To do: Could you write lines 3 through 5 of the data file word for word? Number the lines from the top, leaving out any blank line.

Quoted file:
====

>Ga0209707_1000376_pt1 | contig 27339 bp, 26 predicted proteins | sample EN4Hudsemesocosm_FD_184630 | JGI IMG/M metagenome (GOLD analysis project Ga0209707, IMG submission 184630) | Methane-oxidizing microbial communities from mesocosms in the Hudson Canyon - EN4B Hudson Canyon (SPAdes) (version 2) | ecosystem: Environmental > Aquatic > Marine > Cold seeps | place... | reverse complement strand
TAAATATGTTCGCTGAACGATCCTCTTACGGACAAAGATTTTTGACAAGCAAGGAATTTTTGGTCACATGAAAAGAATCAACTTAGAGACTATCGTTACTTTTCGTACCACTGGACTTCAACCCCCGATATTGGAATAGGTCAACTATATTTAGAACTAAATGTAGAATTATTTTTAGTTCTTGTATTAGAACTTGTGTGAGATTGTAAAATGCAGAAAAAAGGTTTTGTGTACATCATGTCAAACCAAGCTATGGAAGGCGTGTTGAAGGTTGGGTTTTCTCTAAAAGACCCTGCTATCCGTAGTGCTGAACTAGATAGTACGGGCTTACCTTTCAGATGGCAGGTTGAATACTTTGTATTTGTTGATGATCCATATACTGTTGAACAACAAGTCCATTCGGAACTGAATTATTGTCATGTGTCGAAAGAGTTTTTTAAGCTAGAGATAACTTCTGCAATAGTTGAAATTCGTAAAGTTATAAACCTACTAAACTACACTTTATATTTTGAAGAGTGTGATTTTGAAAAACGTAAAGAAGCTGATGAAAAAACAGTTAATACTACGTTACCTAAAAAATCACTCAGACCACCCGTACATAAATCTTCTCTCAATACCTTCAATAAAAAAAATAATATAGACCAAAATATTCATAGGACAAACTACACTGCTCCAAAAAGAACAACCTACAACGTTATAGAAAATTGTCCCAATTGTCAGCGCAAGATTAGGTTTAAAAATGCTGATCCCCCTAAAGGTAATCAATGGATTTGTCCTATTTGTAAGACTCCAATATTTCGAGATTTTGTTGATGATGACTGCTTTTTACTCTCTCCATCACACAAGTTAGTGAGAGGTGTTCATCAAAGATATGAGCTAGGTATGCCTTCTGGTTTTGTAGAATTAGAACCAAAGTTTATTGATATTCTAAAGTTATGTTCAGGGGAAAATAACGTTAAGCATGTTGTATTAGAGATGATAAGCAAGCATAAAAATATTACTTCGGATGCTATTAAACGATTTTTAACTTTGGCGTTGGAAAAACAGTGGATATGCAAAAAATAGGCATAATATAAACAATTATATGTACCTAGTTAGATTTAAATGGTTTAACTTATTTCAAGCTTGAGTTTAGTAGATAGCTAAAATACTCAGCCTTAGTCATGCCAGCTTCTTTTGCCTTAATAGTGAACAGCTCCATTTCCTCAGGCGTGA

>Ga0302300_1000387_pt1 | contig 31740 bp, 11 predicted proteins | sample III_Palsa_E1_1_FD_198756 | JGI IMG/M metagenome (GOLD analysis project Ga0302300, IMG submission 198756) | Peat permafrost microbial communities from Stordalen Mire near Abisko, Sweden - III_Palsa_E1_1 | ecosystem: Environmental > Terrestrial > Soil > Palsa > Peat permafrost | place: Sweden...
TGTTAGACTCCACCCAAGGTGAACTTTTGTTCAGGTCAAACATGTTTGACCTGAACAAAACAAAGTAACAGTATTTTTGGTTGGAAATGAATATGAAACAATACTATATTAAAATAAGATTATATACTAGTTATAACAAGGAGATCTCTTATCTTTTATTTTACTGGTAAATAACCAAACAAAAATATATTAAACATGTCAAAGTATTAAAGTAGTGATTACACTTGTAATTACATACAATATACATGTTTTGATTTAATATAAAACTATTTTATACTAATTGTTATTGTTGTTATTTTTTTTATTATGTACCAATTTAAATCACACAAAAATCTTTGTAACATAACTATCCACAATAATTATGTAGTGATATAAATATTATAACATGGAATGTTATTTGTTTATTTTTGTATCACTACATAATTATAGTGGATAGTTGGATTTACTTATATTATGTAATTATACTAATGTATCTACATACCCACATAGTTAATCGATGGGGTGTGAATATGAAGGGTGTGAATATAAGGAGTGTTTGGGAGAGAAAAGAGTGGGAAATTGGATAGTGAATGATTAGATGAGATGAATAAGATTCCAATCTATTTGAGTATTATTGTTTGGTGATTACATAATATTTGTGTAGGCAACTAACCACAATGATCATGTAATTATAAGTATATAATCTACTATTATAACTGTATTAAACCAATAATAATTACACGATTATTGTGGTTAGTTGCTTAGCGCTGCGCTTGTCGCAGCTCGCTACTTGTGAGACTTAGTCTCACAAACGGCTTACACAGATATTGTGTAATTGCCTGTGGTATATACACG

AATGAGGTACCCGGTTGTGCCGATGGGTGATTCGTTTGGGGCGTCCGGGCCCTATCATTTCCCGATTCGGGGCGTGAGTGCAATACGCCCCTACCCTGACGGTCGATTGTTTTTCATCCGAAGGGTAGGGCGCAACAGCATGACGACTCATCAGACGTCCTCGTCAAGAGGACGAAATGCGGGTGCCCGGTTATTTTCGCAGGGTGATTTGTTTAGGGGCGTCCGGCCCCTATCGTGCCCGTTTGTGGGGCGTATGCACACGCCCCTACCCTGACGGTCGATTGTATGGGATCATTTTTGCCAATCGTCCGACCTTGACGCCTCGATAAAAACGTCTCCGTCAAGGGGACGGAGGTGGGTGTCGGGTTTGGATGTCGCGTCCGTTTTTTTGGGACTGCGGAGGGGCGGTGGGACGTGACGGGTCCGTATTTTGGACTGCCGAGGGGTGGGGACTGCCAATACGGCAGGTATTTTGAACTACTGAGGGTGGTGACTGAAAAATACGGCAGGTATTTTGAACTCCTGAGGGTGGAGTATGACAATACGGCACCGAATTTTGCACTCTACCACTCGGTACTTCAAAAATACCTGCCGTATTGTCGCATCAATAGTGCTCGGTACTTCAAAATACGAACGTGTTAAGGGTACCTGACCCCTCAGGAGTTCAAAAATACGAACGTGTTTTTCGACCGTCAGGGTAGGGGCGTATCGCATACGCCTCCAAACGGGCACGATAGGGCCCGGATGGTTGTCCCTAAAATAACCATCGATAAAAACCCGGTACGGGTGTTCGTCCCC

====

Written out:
>Ga0302300_1000387_pt1 | contig 31740 bp, 11 predicted proteins | sample III_Palsa_E1_1_FD_198756 | JGI IMG/M metagenome (GOLD analysis project Ga0302300, IMG submission 198756) | Peat permafrost microbial communities from Stordalen Mire near Abisko, Sweden - III_Palsa_E1_1 | ecosystem: Environmental > Terrestrial > Soil > Palsa > Peat permafrost | place: Sweden...
TGTTAGACTCCACCCAAGGTGAACTTTTGTTCAGGTCAAACATGTTTGACCTGAACAAAACAAAGTAACAGTATTTTTGGTTGGAAATGAATATGAAACAATACTATATTAAAATAAGATTATATACTAGTTATAACAAGGAGATCTCTTATCTTTTATTTTACTGGTAAATAACCAAACAAAAATATATTAAACATGTCAAAGTATTAAAGTAGTGATTACACTTGTAATTACATACAATATACATGTTTTGATTTAATATAAAACTATTTTATACTAATTGTTATTGTTGTTATTTTTTTTATTATGTACCAATTTAAATCACACAAAAATCTTTGTAACATAACTATCCACAATAATTATGTAGTGATATAAATATTATAACATGGAATGTTATTTGTTTATTTTTGTATCACTACATAATTATAGTGGATAGTTGGATTTACTTATATTATGTAATTATACTAATGTATCTACATACCCACATAGTTAATCGATGGGGTGTGAATATGAAGGGTGTGAATATAAGGAGTGTTTGGGAGAGAAAAGAGTGGGAAATTGGATAGTGAATGATTAGATGAGATGAATAAGATTCCAATCTATTTGAGTATTATTGTTTGGTGATTACATAATATTTGTGTAGGCAACTAACCACAATGATCATGTAATTATAAGTATATAATCTACTATTATAACTGTATTAAACCAATAATAATTACACGATTATTGTGGTTAGTTGCTTAGCGCTGCGCTTGTCGCAGCTCGCTACTTGTGAGACTTAGTCTCACAAACGGCTTACACAGATATTGTGTAATTGCCTGTGGTATATACACG

AATGAGGTACCCGGTTGTGCCGATGGGTGATTCGTTTGGGGCGTCCGGGCCCTATCATTTCCCGATTCGGGGCGTGAGTGCAATACGCCCCTACCCTGACGGTCGATTGTTTTTCATCCGAAGGGTAGGGCGCAACAGCATGACGACTCATCAGACGTCCTCGTCAAGAGGACGAAATGCGGGTGCCCGGTTATTTTCGCAGGGTGATTTGTTTAGGGGCGTCCGGCCCCTATCGTGCCCGTTTGTGGGGCGTATGCACACGCCCCTACCCTGACGGTCGATTGTATGGGATCATTTTTGCCAATCGTCCGACCTTGACGCCTCGATAAAAACGTCTCCGTCAAGGGGACGGAGGTGGGTGTCGGGTTTGGATGTCGCGTCCGTTTTTTTGGGACTGCGGAGGGGCGGTGGGACGTGACGGGTCCGTATTTTGGACTGCCGAGGGGTGGGGACTGCCAATACGGCAGGTATTTTGAACTACTGAGGGTGGTGACTGAAAAATACGGCAGGTATTTTGAACTCCTGAGGGTGGAGTATGACAATACGGCACCGAATTTTGCACTCTACCACTCGGTACTTCAAAAATACCTGCCGTATTGTCGCATCAATAGTGCTCGGTACTTCAAAATACGAACGTGTTAAGGGTACCTGACCCCTCAGGAGTTCAAAAATACGAACGTGTTTTTCGACCGTCAGGGTAGGGGCGTATCGCATACGCCTCCAAACGGGCACGATAGGGCCCGGATGGTTGTCCCTAAAATAACCATCGATAAAAACCCGGTACGGGTGTTCGTCCCC